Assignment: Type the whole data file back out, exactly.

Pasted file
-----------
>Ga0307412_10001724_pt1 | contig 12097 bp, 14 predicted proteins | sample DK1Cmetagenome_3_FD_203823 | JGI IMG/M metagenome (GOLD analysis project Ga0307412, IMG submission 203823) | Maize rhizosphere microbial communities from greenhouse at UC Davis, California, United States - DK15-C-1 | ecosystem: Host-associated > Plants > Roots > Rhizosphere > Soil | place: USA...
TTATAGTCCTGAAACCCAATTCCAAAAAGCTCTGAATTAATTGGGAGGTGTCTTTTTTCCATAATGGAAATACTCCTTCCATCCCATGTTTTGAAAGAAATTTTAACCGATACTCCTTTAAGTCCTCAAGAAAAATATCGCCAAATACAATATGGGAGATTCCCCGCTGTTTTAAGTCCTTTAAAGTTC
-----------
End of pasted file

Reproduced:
>Ga0307412_10001724_pt1 | contig 12097 bp, 14 predicted proteins | sample DK1Cmetagenome_3_FD_203823 | JGI IMG/M metagenome (GOLD analysis project Ga0307412, IMG submission 203823) | Maize rhizosphere microbial communities from greenhouse at UC Davis, California, United States - DK15-C-1 | ecosystem: Host-associated > Plants > Roots > Rhizosphere > Soil | place: USA...
TTATAGTCCTGAAACCCAATTCCAAAAAGCTCTGAATTAATTGGGAGGTGTCTTTTTTCCATAATGGAAATACTCCTTCCATCCCATGTTTTGAAAGAAATTTTAACCGATACTCCTTTAAGTCCTCAAGAAAAATATCGCCAAATACAATATGGGAGATTCCCCGCTGTTTTAAGTCCTTTAAAGTTC